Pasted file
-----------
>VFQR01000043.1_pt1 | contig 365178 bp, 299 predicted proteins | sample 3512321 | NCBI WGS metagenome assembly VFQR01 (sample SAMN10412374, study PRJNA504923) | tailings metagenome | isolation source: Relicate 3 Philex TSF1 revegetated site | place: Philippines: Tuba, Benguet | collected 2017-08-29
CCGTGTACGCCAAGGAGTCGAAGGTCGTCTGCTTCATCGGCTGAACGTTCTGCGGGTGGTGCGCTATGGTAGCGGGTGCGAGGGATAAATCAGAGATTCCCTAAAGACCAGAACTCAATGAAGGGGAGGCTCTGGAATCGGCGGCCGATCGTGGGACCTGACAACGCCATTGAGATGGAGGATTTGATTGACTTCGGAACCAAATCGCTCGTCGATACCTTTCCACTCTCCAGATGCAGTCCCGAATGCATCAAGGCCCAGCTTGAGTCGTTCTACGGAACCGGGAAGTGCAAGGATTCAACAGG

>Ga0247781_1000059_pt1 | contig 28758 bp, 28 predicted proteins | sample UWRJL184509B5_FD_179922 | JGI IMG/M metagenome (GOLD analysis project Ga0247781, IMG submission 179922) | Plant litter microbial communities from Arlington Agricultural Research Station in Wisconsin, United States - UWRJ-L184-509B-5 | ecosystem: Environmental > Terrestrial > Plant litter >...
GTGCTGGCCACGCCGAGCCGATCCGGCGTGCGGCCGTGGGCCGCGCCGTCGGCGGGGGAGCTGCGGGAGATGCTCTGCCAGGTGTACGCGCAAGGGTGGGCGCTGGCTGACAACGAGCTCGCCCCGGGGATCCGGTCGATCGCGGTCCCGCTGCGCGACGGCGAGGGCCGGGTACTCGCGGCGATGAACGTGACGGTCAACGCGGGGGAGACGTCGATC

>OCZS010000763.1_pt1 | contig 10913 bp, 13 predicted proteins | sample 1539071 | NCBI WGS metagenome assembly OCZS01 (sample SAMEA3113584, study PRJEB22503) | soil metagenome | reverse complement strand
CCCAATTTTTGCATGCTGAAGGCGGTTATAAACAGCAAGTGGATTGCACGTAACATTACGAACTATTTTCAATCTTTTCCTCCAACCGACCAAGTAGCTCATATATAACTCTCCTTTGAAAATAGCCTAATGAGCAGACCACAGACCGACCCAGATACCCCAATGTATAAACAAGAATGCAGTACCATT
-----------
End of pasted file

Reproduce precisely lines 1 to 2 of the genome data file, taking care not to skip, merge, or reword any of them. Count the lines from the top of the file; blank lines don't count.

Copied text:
>VFQR01000043.1_pt1 | contig 365178 bp, 299 predicted proteins | sample 3512321 | NCBI WGS metagenome assembly VFQR01 (sample SAMN10412374, study PRJNA504923) | tailings metagenome | isolation source: Relicate 3 Philex TSF1 revegetated site | place: Philippines: Tuba, Benguet | collected 2017-08-29
CCGTGTACGCCAAGGAGTCGAAGGTCGTCTGCTTCATCGGCTGAACGTTCTGCGGGTGGTGCGCTATGGTAGCGGGTGCGAGGGATAAATCAGAGATTCCCTAAAGACCAGAACTCAATGAAGGGGAGGCTCTGGAATCGGCGGCCGATCGTGGGACCTGACAACGCCATTGAGATGGAGGATTTGATTGACTTCGGAACCAAATCGCTCGTCGATACCTTTCCACTCTCCAGATGCAGTCCCGAATGCATCAAGGCCCAGCTTGAGTCGTTCTACGGAACCGGGAAGTGCAAGGATTCAACAGG